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I originally had a set of images of the form image_001.jpg, image_002.jpg, ...

I went through them and removed several. Now I'd like to rename the leftover files back to image_001.jpg, image_002.jpg, ...

Is there a Linux command that will do this neatly? I'm familiar with rename but can't see anything to order file names like this. I'm thinking that since ls *.jpg lists the files in order (with gaps), the solution would be to pass the output of that into a bash loop or something?

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6 Answers 6

up vote 6 down vote accepted

If I understand right, you have e.g. image_001.jpg, image_003.jpg, image_005.jpg, and you want to rename to image_001.jpg, image_002.jpg, image_003.jpg.

EDIT: This is modified to put the temp file in the current directory. As Stephan202 noted, this can make a significant difference if temp is on a different filesystem. To avoid hitting the temp file in the loop, it now goes through image*

i=1; temp=$(mktemp -p .); for file in image*
do
mv "$file" $temp;
mv $temp $(printf "image_%0.3d.jpg" $i)
i=$((i + 1))
done
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Nice (as long as mktemp creates a file on the same volume, otherwise moving to a temporary subdirectory is faster) –  Stephan202 May 19 '09 at 0:55
    
Good point. This can be addressed with mktemp -p . –  Matthew Flaschen May 19 '09 at 0:58
    
I'm going to mark this as the answer, but I didn't need to use a temp directory: my images actually started at 002 (with gaps), therefore there couldn't be any conflicts. 002 is renamed 001, 005->002, 006->003 and so on. –  DisgruntledGoat May 19 '09 at 23:16
2  
For other people's reference, my final command was: i=0; for file in *.jpg; do mv "$file" $(printf "image_%0.3d.jpg" $i); i=$((i+1)); done –  DisgruntledGoat May 19 '09 at 23:18

A simple loop (test with echo, execute with mv):

I=1
for F in *; do
  echo "$F" `printf image_%03d.jpg $I`
  #mv "$F" `printf image_%03d.jpg $I` 2>/dev/null || true
  I=$((I + 1))
done

(I added 2>/dev/null || true to suppress warnings about identical source and target files. If this is not to your liking, go with Matthew Flaschen's answer.)

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This will work.. –  Louis May 19 '09 at 0:49
    
This doesn't work. Most of the images will still have their original names, so the mv will fail. –  Matthew Flaschen May 19 '09 at 0:51
    
@Matthew: good spot. Now changed the code so that all files are moved to a temporary directory. –  Stephan202 May 19 '09 at 0:54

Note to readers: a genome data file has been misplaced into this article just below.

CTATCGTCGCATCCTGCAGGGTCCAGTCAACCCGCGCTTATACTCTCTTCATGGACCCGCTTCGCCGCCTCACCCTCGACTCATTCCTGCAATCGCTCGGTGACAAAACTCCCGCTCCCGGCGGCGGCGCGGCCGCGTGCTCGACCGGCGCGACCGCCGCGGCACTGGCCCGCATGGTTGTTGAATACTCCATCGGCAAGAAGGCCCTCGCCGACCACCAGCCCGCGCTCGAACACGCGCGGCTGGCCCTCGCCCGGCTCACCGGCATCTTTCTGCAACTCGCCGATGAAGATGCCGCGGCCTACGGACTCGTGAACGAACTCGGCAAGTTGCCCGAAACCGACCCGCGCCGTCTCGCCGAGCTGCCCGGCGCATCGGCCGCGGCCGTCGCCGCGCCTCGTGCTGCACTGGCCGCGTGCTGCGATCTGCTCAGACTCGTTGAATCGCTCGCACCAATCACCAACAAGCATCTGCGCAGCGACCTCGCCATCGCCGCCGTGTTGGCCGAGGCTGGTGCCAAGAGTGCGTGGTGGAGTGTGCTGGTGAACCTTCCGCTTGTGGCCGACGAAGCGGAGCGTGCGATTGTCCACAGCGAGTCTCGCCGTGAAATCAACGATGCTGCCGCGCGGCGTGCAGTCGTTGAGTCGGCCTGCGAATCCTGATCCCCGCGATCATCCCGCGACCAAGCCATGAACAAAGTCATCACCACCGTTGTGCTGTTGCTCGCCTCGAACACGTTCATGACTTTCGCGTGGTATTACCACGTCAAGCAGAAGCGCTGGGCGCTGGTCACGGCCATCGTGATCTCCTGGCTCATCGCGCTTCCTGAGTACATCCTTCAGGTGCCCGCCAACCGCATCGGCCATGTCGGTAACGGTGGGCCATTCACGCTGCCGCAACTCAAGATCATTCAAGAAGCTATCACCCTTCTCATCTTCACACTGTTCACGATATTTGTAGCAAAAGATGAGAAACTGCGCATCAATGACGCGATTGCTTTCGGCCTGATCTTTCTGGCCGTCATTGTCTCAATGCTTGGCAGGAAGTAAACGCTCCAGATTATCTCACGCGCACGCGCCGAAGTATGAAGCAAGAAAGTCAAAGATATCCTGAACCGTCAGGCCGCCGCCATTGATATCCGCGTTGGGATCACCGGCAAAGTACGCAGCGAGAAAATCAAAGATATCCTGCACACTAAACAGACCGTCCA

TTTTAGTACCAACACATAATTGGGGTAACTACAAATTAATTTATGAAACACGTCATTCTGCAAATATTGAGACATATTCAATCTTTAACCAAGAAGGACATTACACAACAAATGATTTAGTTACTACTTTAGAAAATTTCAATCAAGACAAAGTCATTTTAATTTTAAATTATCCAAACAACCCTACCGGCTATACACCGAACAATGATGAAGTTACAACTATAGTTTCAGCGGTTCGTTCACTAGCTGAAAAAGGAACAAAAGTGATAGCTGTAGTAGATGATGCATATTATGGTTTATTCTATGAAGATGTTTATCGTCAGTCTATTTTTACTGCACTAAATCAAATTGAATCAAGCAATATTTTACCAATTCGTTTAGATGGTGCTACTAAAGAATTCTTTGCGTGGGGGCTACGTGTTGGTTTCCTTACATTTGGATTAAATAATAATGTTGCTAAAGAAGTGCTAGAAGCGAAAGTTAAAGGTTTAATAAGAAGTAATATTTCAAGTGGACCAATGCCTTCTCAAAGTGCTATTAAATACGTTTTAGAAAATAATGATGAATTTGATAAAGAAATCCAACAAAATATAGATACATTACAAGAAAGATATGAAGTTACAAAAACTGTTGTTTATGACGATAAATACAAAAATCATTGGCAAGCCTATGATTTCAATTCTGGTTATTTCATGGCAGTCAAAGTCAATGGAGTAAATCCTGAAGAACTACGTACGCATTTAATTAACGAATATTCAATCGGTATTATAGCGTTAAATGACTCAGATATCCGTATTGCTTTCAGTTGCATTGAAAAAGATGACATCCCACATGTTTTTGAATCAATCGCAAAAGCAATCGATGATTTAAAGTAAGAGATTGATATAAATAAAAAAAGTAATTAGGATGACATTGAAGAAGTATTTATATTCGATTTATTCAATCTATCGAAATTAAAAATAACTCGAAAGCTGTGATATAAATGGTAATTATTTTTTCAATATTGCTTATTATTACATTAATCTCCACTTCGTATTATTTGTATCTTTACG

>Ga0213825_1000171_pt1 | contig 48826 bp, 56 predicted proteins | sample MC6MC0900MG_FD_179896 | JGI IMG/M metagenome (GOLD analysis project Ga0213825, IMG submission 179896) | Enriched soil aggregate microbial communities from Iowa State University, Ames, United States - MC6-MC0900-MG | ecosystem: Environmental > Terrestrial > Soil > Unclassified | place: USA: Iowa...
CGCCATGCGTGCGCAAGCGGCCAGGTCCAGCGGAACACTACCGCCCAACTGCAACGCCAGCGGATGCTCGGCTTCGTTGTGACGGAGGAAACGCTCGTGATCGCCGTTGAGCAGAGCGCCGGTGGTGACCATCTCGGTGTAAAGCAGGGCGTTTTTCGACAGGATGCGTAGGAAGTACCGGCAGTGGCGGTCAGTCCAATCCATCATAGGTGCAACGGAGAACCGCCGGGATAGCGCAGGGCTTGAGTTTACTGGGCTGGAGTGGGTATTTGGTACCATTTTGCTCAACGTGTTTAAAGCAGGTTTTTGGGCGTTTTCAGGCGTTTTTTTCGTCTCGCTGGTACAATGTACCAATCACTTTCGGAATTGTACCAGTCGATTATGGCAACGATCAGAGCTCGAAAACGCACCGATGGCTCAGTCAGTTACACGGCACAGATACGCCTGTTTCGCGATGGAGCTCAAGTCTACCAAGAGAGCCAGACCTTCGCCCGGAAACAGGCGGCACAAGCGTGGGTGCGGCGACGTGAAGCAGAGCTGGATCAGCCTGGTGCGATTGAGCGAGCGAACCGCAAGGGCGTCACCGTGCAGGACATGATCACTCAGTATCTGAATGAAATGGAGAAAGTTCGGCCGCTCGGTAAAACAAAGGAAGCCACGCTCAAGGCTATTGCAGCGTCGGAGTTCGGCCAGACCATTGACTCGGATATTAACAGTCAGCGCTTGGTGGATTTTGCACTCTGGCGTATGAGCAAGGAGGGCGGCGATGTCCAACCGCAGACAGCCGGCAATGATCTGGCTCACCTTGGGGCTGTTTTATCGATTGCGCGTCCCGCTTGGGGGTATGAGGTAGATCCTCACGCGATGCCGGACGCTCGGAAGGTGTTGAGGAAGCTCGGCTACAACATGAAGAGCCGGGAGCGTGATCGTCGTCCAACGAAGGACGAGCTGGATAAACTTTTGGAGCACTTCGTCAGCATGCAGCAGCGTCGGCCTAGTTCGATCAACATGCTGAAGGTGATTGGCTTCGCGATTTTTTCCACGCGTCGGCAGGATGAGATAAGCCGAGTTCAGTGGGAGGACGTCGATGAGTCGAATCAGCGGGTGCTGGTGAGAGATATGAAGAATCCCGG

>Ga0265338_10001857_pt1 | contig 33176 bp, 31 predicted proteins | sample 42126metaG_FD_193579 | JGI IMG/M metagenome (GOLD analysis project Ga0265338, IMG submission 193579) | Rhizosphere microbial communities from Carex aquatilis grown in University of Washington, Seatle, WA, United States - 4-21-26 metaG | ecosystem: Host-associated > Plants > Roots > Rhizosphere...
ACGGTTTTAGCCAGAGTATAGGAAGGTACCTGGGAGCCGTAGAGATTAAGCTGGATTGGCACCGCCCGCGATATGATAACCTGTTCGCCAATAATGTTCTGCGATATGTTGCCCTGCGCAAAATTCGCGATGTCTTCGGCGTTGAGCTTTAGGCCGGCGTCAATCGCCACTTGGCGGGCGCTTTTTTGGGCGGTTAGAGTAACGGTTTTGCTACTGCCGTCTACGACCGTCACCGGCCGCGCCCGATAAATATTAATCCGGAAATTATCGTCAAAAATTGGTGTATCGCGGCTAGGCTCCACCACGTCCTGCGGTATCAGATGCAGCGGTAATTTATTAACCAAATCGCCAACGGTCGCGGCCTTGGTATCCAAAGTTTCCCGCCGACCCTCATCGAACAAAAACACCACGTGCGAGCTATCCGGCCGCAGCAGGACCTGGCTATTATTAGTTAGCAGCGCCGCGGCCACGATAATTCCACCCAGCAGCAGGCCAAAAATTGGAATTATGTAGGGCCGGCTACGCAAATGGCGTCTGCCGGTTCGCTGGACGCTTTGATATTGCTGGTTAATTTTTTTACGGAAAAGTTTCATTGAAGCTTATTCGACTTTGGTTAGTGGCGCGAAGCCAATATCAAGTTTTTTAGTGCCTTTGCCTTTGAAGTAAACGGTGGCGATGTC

To be clear, it will work on the other images, but will produce spurious errors that can break e.g. Makefiles. –  Matthew Flaschen May 19 '09 at 0:56
    
@Matthew: on second thought, failing is not a problem. I'll revert the code. –  Stephan202 May 19 '09 at 0:58

This does the reverse of what you are asking (taking files of the form *.jpg.001 and converting them to *.001.jpg), but can easily be modified for your purpose:

for file in * 

do

if [[ "$file" =~ "(.*)\.([[:alpha:]]+)\.([[:digit:]]{3,})$" ]]

then

mv "${BASH_REMATCH[0]}" "${BASH_REMATCH[1]}.${BASH_REMATCH[3]}.${BASH_REMATCH[2]}"

fi

done
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Some good answers here already; but some rely on hiding errors which is not a good idea (that assumes mv will only error because of a condition that is expected - what about all the other reaons mv might error?).

Moreover, it can be done a little shorter and should be better quoted:

for file in *; do
    printf -vsequenceImage 'image_%03d.jpg' "$((++i))"
    [[ -e $sequenceImage ]] || \
        mv "$file" "$sequenceImage"
done

Also note that you shouldn't capitalize your variables in bash scripts.

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1  
With recent versions of bash you can use: printf -vsequenceImage 'image_%03d.jpg' $((++i)) –  Dimitre Radoulov May 19 '09 at 8:14
    
Actually, you're manipulating the i variable in a subshell, so in your example it does not get incremented. –  Dimitre Radoulov May 19 '09 at 8:29
    
radoulov: well spotted, thanks. I recon I should test what I write. –  lhunath May 19 '09 at 20:48

I was going to suggest something like the above using a for loop, an iterator, cut -f1 -d "_", then mv i i.iterator. It looks like it's already covered other ways, though.

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Try the following script:

numerate.sh

This code snipped should do the job:

./numerate.sh -d <your image folder> -b <start number> -L 3 -p image_ -s .jpg -o numerically -r
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